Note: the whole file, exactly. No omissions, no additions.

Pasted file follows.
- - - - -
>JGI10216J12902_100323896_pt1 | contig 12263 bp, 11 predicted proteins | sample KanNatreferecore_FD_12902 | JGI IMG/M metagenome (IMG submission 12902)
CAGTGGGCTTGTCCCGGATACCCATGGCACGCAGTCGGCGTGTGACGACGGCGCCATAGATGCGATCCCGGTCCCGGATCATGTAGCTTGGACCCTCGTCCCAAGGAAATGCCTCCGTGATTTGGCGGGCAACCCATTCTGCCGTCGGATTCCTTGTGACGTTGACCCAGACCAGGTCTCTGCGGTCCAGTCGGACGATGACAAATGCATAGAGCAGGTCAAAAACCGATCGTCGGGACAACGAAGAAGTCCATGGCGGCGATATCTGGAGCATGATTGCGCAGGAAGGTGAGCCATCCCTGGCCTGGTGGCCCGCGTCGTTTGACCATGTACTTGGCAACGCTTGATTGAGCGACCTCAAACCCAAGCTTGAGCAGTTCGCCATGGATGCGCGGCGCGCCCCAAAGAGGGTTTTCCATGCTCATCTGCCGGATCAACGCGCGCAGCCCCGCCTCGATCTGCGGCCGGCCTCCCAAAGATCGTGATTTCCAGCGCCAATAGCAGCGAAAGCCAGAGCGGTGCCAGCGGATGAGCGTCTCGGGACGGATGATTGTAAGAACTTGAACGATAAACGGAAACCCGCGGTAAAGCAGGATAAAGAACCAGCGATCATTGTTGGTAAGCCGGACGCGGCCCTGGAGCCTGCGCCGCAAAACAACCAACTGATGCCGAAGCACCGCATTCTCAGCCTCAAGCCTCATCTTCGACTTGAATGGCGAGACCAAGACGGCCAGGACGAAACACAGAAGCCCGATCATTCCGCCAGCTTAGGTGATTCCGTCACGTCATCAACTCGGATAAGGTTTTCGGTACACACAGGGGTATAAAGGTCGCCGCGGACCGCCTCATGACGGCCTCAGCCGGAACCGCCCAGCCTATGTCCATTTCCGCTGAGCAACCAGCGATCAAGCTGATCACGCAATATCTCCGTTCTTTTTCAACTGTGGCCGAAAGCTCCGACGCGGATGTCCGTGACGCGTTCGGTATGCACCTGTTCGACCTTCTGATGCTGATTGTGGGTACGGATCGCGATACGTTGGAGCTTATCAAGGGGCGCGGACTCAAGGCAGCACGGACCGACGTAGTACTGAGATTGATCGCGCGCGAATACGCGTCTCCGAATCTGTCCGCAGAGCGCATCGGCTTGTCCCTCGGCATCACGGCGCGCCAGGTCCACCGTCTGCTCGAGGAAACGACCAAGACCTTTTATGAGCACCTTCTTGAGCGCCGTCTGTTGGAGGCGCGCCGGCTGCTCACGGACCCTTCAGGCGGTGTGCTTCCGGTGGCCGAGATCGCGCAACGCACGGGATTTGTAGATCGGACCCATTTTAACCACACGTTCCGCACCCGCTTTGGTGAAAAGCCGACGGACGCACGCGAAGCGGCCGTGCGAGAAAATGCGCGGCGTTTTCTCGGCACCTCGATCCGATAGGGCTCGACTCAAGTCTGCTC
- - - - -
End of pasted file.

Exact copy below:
>JGI10216J12902_100323896_pt1 | contig 12263 bp, 11 predicted proteins | sample KanNatreferecore_FD_12902 | JGI IMG/M metagenome (IMG submission 12902)
CAGTGGGCTTGTCCCGGATACCCATGGCACGCAGTCGGCGTGTGACGACGGCGCCATAGATGCGATCCCGGTCCCGGATCATGTAGCTTGGACCCTCGTCCCAAGGAAATGCCTCCGTGATTTGGCGGGCAACCCATTCTGCCGTCGGATTCCTTGTGACGTTGACCCAGACCAGGTCTCTGCGGTCCAGTCGGACGATGACAAATGCATAGAGCAGGTCAAAAACCGATCGTCGGGACAACGAAGAAGTCCATGGCGGCGATATCTGGAGCATGATTGCGCAGGAAGGTGAGCCATCCCTGGCCTGGTGGCCCGCGTCGTTTGACCATGTACTTGGCAACGCTTGATTGAGCGACCTCAAACCCAAGCTTGAGCAGTTCGCCATGGATGCGCGGCGCGCCCCAAAGAGGGTTTTCCATGCTCATCTGCCGGATCAACGCGCGCAGCCCCGCCTCGATCTGCGGCCGGCCTCCCAAAGATCGTGATTTCCAGCGCCAATAGCAGCGAAAGCCAGAGCGGTGCCAGCGGATGAGCGTCTCGGGACGGATGATTGTAAGAACTTGAACGATAAACGGAAACCCGCGGTAAAGCAGGATAAAGAACCAGCGATCATTGTTGGTAAGCCGGACGCGGCCCTGGAGCCTGCGCCGCAAAACAACCAACTGATGCCGAAGCACCGCATTCTCAGCCTCAAGCCTCATCTTCGACTTGAATGGCGAGACCAAGACGGCCAGGACGAAACACAGAAGCCCGATCATTCCGCCAGCTTAGGTGATTCCGTCACGTCATCAACTCGGATAAGGTTTTCGGTACACACAGGGGTATAAAGGTCGCCGCGGACCGCCTCATGACGGCCTCAGCCGGAACCGCCCAGCCTATGTCCATTTCCGCTGAGCAACCAGCGATCAAGCTGATCACGCAATATCTCCGTTCTTTTTCAACTGTGGCCGAAAGCTCCGACGCGGATGTCCGTGACGCGTTCGGTATGCACCTGTTCGACCTTCTGATGCTGATTGTGGGTACGGATCGCGATACGTTGGAGCTTATCAAGGGGCGCGGACTCAAGGCAGCACGGACCGACGTAGTACTGAGATTGATCGCGCGCGAATACGCGTCTCCGAATCTGTCCGCAGAGCGCATCGGCTTGTCCCTCGGCATCACGGCGCGCCAGGTCCACCGTCTGCTCGAGGAAACGACCAAGACCTTTTATGAGCACCTTCTTGAGCGCCGTCTGTTGGAGGCGCGCCGGCTGCTCACGGACCCTTCAGGCGGTGTGCTTCCGGTGGCCGAGATCGCGCAACGCACGGGATTTGTAGATCGGACCCATTTTAACCACACGTTCCGCACCCGCTTTGGTGAAAAGCCGACGGACGCACGCGAAGCGGCCGTGCGAGAAAATGCGCGGCGTTTTCTCGGCACCTCGATCCGATAGGGCTCGACTCAAGTCTGCTC